Big Tech Needs to Throw Out the Old Business Playbook

(Bloomberg) -- I’m writing from the sepulchral murk that’s enveloped the Bay area over the last week from the wildfires in Northern California. As the air purifier hums, I’m trying to remember how much there is to be thankful for on this Thanksgiving week. There’s family, friends and colleagues, peace and prosperity, and at our fingertips, a host of nearly magical internet services that allow us to access practically the entire store of human knowledge, connect to two billion people around the world and buy just about anything we desire with a single click.

That’s Google, Facebook and Amazon, of course, three companies that in the last few weeks have each been caught in remarkable hailstorms of criticism. Google was protested by its own employees after revelations that it paid $90 million to Android creator Andy Rubin, who left the company under a cloud of credible accusations of sexual misconduct. Amazon.com Inc. announced Alexandria, Virginia, and Queens, New York, as the dual locations for its second headquarters, only to be denounced widely by newspaper editorials and politicians for unduly extracting more than $2 billion in financial concessions from local governments without following through on the original promise of 50,000 jobs in one city.

And Facebook Inc., of course, was pummeled on all sides after a New York Times report charging that top executives slow-walked the company’s response to Russian interference and hired an opposition research firm to undermine political opponents and deflect blame onto rivals.

The cumulative effect of each controversy has staggered Silicon Valley, and to some, amplified the sense that these are apocalyptic times in tech. But it has also underscored just how thoroughly our tech giants are living in the past, in a time when they could ruthlessly scrape for each advantage while shaping their own favorable narratives. Back then, extracting incentives from governments, handing out bonuses to executives accused of misconduct and hiring opposition research firms may have seemed like perfectly fine business tactics. Now they are the stuff of weeklong news cycles and worldwide employee protests.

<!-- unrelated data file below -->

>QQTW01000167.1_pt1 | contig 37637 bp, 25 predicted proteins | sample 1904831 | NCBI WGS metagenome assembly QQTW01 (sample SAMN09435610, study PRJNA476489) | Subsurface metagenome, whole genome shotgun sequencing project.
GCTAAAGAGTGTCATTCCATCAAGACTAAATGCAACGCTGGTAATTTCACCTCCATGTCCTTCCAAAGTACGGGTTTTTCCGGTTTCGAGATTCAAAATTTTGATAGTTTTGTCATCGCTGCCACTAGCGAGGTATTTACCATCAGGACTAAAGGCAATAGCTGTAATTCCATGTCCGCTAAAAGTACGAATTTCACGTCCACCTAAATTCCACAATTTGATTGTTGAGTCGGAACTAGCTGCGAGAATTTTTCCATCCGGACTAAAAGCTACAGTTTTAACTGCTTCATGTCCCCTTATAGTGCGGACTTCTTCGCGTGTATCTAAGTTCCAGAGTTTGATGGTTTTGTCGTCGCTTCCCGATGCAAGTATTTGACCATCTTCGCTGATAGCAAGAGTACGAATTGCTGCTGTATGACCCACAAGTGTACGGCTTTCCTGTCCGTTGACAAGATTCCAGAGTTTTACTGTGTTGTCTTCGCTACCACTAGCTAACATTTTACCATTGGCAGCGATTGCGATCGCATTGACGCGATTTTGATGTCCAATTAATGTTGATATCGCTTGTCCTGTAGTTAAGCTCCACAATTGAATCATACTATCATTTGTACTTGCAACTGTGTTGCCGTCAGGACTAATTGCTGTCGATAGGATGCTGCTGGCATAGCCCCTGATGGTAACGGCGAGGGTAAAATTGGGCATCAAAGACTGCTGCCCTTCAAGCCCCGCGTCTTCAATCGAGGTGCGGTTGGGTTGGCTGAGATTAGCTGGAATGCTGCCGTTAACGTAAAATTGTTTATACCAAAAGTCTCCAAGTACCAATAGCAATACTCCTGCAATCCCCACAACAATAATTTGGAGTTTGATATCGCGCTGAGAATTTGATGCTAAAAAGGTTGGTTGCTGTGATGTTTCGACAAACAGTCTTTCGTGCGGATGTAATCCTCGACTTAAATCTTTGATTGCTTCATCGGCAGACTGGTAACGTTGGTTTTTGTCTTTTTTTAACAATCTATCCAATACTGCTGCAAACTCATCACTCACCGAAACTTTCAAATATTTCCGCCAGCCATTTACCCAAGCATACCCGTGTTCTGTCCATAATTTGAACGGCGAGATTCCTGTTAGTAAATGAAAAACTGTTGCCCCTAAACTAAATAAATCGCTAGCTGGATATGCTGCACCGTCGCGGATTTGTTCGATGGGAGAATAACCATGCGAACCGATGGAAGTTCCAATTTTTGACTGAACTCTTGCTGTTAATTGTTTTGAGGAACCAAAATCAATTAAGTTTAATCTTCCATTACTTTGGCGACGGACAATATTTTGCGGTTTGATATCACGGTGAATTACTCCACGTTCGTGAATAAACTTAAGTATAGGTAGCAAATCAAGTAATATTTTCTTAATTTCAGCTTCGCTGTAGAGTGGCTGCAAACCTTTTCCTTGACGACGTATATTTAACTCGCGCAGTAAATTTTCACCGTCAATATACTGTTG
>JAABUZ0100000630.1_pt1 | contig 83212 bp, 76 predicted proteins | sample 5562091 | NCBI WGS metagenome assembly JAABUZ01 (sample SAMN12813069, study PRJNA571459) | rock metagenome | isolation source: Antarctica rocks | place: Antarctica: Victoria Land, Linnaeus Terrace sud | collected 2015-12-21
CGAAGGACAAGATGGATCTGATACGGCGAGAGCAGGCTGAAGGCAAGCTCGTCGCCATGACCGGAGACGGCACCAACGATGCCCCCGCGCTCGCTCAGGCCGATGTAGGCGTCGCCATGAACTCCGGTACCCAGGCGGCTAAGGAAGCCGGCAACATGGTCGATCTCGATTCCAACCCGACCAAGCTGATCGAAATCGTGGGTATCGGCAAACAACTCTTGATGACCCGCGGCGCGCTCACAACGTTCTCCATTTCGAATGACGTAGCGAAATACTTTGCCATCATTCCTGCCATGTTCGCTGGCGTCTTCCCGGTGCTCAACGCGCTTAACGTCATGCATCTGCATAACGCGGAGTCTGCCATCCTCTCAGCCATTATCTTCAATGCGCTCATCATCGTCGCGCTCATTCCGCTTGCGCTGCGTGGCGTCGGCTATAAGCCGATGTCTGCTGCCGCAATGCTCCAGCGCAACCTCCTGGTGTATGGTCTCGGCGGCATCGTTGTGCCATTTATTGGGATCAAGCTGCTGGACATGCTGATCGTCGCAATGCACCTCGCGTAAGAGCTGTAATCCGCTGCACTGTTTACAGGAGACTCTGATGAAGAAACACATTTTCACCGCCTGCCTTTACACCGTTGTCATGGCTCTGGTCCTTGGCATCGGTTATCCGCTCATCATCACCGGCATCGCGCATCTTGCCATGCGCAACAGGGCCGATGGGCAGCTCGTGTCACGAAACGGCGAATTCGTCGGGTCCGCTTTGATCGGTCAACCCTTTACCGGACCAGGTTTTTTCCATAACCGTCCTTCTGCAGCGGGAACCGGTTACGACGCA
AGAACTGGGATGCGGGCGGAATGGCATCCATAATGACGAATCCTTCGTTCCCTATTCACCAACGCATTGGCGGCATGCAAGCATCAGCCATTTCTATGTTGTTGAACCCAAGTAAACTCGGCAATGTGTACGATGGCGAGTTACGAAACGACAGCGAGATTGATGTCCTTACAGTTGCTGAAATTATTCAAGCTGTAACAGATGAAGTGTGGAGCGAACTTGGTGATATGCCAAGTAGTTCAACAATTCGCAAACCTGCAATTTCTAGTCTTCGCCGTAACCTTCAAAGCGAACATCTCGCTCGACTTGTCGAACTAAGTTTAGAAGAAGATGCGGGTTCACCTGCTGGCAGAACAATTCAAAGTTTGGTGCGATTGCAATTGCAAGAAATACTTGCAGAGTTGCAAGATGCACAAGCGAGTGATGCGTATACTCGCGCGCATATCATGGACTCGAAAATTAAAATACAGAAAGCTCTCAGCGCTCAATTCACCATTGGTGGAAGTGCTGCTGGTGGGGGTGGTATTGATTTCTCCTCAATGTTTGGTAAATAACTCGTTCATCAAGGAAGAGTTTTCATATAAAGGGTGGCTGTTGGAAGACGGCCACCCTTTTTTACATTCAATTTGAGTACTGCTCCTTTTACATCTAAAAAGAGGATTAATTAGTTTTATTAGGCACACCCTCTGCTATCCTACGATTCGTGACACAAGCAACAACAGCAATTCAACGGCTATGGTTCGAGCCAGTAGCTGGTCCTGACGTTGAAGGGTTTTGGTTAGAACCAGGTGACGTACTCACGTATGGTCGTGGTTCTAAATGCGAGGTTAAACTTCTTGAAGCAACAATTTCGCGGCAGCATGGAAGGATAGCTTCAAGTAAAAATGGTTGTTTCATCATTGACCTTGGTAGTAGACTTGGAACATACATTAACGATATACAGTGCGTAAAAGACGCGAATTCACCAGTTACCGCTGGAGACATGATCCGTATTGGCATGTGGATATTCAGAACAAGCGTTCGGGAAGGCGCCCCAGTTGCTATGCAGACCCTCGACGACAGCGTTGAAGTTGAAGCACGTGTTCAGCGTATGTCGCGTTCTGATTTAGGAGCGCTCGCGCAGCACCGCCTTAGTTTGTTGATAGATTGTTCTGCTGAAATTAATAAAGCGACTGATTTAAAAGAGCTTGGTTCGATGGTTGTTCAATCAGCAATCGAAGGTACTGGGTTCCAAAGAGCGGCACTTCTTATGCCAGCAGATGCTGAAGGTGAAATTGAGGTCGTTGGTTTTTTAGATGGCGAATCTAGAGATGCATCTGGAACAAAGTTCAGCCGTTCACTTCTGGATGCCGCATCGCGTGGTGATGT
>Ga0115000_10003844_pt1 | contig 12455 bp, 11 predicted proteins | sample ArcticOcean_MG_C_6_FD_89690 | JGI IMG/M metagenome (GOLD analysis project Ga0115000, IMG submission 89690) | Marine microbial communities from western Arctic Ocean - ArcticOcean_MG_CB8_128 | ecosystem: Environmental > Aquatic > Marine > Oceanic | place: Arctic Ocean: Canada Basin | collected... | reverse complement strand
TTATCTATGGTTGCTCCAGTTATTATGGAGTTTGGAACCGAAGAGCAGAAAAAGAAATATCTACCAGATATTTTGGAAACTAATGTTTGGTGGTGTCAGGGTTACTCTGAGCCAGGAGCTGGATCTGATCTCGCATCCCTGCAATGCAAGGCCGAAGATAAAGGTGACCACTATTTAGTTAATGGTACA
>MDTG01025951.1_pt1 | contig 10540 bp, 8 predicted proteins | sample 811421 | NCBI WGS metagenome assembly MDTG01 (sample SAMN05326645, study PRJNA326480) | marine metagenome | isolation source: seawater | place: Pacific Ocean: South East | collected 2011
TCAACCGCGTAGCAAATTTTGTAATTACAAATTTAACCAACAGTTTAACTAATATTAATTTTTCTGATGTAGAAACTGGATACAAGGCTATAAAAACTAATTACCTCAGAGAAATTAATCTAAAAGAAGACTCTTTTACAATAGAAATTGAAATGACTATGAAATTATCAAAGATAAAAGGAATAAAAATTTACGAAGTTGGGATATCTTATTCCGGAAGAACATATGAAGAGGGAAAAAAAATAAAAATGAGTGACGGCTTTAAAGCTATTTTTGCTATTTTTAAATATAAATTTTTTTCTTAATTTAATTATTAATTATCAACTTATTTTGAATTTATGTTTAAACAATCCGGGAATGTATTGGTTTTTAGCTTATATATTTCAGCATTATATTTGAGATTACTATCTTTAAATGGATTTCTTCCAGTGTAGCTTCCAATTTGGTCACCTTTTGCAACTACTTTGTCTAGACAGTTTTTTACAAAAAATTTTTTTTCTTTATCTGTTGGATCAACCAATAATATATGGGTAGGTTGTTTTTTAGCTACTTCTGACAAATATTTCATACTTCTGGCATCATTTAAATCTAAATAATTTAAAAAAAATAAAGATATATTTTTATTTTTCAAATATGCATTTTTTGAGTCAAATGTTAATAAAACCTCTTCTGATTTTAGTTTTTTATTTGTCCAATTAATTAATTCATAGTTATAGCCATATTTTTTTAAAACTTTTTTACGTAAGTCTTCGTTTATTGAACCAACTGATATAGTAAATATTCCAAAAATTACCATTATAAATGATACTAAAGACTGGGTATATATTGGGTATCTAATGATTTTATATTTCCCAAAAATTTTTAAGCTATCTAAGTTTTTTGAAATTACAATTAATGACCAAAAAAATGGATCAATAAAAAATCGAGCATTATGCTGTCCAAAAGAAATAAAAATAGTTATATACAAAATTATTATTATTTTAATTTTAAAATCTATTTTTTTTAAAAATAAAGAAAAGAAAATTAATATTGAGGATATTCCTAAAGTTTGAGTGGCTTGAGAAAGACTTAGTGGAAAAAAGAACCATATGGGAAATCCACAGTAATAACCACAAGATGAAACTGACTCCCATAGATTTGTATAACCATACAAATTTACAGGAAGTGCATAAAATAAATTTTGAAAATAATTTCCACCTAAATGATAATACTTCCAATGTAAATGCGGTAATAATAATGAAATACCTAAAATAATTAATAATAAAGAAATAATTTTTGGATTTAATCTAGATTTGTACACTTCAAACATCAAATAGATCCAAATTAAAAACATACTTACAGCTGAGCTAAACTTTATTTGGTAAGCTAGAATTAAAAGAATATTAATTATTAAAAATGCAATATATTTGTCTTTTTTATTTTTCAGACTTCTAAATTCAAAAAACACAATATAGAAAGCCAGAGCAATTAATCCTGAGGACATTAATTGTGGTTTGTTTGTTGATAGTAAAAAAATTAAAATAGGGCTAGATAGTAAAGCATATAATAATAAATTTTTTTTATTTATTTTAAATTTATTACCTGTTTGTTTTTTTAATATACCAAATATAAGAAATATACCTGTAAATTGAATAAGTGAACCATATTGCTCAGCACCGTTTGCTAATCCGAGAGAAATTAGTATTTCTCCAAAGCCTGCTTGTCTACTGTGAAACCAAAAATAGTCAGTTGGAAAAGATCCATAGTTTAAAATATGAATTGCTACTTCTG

Executives at these companies have miscalculated and should be held accountable. It’s also true that the challenges at these companies go beyond their leaders, who have operated with a set of values largely embraced by their customers. But things are changing. Amazon, Facebook and Google are now defined by their own success. Each is firmly embedded in our society, impacting the outcome of democratic elections, the mental health of users and the condition of local economies where they operate. Few companies in history have had this kind of impact, and as the old saying goes (attributed to the late, great Stan Lee—and Voltaire), “With great power comes great responsibility.”

The tech companies have been operating from a traditional business playbook. It’s time to chuck that dusty manual out the window and forgo things like development incentives, golden parachutes and PR firms that dabble in the dark art of political manipulation. The tools that worked so grandly before are now backfiring. Our tech giants risk further repercussions if they keep scrabbling to get bigger and elude government scrutiny. They already have enough to be thankful for.

And here’s what you need to know in global technology news

There’s a shakeup at Google Cloud. Diane Green is stepping down, though she remains on the Alphabet Inc. board. She’ll be succeeded by former Oracle Corp. executive Thomas Kurian.

An icon in India was ousted. Binny Bansal co-founded e-commerce pioneer Flipkart and helped sell it to Walmart for billions. Now he’s leaving under a fog of controversy. 

Nintendo wants to switch on growth. After a year of lackluster game sales for its Switch console, Nintendo is betting on a new Pokémon game.

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